Becoming Familiar with the Assistive Technology

When participants will use assistive technology (AT) in a usability test, it will be more effective if the facilitator is somewhat familiar with the AT. Otherwise, the facilitator might not be able to understand the interaction between the participant, the AT, and the product being tested (as well as being distracted by the novelty of the AT). Usability test observers, data analyzers, and others will also benefit from having some familiarity with the AT used in the test.

Get experience with the assistive technology as appropriate. You can gain varying levels of experience with AT in the following ways:

Conducting Pilot Testing

Pilot testing is especially important when testing with participants with disabilities. There are more things that could go wrong or be new to the test designers and facilitators, such as problems with assistive technologies.

Conduct pilot tests early. If you are new to usability testing with people with disabilities and if you are planning a formal study, conduct at least a couple of pilot tests fairly early in the project so you have plenty of time to work out any issues. If you don't have enough extra participants from your recruiting you might be able to use someone who didn't meet all of the recruiting criteria.

As mentioned previously, you can use pilot tests to help with recruiting because often when participants with disabilities have a good experience, they will tell others. Also, you can use pilot tests to work out timing.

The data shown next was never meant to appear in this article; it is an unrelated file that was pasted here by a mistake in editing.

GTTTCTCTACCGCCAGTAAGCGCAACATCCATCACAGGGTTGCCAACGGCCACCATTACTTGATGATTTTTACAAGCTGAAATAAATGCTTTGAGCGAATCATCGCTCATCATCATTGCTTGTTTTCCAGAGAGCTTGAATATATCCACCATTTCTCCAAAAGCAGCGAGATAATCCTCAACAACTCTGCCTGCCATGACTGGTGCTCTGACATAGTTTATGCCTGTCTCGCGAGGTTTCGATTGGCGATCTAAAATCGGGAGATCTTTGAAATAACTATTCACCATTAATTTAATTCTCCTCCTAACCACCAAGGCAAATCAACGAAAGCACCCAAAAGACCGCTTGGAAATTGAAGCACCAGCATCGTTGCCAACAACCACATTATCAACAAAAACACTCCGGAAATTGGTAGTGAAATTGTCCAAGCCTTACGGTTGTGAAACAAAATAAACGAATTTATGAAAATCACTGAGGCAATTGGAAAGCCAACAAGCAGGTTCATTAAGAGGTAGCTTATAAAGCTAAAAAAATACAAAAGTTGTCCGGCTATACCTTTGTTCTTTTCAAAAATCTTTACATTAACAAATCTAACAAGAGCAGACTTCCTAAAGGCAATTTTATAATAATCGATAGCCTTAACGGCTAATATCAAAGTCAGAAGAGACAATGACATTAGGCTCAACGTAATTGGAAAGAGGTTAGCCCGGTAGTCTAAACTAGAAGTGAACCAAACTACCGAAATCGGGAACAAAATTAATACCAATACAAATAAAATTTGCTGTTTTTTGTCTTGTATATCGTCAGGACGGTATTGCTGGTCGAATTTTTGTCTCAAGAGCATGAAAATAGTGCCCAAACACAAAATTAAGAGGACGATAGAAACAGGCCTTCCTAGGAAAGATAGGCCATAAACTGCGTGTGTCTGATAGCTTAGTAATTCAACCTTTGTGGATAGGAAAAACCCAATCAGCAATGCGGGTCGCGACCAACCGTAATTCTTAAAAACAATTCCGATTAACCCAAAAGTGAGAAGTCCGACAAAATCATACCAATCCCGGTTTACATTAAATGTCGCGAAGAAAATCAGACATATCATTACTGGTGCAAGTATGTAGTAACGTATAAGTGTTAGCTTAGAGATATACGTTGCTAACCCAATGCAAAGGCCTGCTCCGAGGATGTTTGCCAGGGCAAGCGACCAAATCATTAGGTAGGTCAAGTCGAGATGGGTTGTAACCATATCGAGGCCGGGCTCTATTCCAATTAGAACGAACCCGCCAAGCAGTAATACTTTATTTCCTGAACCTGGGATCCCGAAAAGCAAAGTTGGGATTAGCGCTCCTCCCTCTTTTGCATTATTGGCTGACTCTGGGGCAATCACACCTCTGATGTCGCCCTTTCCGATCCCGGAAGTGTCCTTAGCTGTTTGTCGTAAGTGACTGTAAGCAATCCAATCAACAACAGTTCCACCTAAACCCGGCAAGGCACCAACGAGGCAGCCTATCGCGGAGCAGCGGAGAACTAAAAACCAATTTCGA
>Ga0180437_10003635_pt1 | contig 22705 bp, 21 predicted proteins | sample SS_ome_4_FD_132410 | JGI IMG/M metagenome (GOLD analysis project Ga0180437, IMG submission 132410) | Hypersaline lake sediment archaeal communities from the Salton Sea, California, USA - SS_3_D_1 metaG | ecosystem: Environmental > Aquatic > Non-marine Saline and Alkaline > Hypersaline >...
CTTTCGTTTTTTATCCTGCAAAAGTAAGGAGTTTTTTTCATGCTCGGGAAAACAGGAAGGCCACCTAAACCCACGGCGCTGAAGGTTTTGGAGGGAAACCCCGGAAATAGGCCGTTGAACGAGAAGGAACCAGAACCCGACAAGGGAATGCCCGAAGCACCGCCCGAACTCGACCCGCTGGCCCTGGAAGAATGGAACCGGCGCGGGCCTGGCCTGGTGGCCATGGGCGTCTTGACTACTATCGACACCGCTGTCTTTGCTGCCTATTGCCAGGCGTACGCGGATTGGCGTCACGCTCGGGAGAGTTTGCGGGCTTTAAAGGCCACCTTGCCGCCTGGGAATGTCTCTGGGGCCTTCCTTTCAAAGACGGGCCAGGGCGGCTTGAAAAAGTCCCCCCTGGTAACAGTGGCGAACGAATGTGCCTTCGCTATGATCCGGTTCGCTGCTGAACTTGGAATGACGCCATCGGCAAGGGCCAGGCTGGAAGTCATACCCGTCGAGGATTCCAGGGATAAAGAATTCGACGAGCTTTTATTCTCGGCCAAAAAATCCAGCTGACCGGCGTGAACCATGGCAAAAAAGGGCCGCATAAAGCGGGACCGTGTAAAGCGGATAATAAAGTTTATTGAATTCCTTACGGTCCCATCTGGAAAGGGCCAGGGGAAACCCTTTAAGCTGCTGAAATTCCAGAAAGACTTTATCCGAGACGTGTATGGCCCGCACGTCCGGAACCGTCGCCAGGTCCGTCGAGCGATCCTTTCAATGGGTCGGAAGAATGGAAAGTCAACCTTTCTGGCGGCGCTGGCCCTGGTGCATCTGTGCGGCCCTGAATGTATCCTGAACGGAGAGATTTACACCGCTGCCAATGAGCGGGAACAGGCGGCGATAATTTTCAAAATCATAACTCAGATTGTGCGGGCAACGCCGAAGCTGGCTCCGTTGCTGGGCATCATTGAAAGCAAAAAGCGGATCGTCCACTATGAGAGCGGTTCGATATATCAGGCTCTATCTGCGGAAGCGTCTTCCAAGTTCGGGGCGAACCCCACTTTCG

Use pilot tests to work out issues with assistive technologies. Assistive technologies behave differently in different configurations, and users use them in many different ways. Additionally, assistive technologies may require adaptations in your data collection. For example, some screen recording software may conflict with some assistive technology.

Use pilot tests to work out logistics. Pilot tests help ensure that there are no unforeseen barriers or difficulties for participants in the study. For example, in pilot test you may learn that your non-visual directions to your lab can be improved, that you need to find a good place for a service animal to go outside, or that there is a step you hadn't noticed that makes the main path to the lab inaccessible to wheelchairs.

Use pilot tests to work out facilitation. You may need to adjust your facilitation, observation, and data recording. For example, with participants who are deaf you need to mic the interpreter, and with participants who use screen readers you probably want to record audio output.

During a test with participants using screen magnification, some observers susceptible to motion sickness were unable to stay through the entire test because of the motion on the screen. We learned that we needed extra observers to take notes.

The next section, conducting usability testing, provides guidance on what to do during the actual test sessions.